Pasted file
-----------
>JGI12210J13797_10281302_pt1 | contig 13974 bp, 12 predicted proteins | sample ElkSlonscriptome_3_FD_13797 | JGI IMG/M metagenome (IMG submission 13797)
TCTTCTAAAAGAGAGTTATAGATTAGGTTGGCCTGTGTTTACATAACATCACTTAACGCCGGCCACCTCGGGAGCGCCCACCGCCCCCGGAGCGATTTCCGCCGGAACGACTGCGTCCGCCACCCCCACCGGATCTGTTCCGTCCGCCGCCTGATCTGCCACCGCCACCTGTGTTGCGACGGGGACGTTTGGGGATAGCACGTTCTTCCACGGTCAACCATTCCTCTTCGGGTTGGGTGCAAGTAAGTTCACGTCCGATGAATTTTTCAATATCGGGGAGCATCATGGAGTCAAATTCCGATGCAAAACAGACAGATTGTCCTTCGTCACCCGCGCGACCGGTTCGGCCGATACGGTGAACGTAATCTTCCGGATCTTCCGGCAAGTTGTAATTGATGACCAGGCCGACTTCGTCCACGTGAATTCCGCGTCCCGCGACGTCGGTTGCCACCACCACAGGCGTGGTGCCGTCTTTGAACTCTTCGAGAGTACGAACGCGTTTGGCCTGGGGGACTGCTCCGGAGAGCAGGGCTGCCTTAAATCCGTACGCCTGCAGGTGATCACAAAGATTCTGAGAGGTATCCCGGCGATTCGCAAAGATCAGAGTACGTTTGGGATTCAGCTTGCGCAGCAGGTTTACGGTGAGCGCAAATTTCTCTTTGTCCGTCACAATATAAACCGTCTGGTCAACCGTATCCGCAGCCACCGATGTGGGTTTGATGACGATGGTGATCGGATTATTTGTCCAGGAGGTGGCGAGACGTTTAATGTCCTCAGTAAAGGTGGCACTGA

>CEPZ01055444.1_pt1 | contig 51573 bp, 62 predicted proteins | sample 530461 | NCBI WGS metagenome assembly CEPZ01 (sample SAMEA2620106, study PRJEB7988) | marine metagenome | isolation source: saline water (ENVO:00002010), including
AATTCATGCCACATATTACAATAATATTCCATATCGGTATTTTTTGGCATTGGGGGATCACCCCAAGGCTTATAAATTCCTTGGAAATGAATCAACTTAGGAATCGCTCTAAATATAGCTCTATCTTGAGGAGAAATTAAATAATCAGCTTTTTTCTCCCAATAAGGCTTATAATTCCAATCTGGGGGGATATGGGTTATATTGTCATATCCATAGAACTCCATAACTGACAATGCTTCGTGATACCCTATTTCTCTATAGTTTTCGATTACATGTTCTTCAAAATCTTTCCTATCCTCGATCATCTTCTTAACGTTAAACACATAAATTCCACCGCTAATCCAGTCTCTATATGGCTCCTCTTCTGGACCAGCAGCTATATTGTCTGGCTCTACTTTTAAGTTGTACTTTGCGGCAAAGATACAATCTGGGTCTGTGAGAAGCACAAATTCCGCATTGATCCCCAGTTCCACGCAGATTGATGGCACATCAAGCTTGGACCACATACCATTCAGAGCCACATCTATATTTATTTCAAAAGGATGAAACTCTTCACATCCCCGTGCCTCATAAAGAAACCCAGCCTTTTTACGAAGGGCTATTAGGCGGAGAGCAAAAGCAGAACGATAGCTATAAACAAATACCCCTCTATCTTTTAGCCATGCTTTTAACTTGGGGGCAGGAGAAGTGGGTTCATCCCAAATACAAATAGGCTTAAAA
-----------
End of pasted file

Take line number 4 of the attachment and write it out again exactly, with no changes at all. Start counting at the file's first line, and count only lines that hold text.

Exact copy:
AATTCATGCCACATATTACAATAATATTCCATATCGGTATTTTTTGGCATTGGGGGATCACCCCAAGGCTTATAAATTCCTTGGAAATGAATCAACTTAGGAATCGCTCTAAATATAGCTCTATCTTGAGGAGAAATTAAATAATCAGCTTTTTTCTCCCAATAAGGCTTATAATTCCAATCTGGGGGGATATGGGTTATATTGTCATATCCATAGAACTCCATAACTGACAATGCTTCGTGATACCCTATTTCTCTATAGTTTTCGATTACATGTTCTTCAAAATCTTTCCTATCCTCGATCATCTTCTTAACGTTAAACACATAAATTCCACCGCTAATCCAGTCTCTATATGGCTCCTCTTCTGGACCAGCAGCTATATTGTCTGGCTCTACTTTTAAGTTGTACTTTGCGGCAAAGATACAATCTGGGTCTGTGAGAAGCACAAATTCCGCATTGATCCCCAGTTCCACGCAGATTGATGGCACATCAAGCTTGGACCACATACCATTCAGAGCCACATCTATATTTATTTCAAAAGGATGAAACTCTTCACATCCCCGTGCCTCATAAAGAAACCCAGCCTTTTTACGAAGGGCTATTAGGCGGAGAGCAAAAGCAGAACGATAGCTATAAACAAATACCCCTCTATCTTTTAGCCATGCTTTTAACTTGGGGGCAGGAGAAGTGGGTTCATCCCAAATACAAATAGGCTTAAAA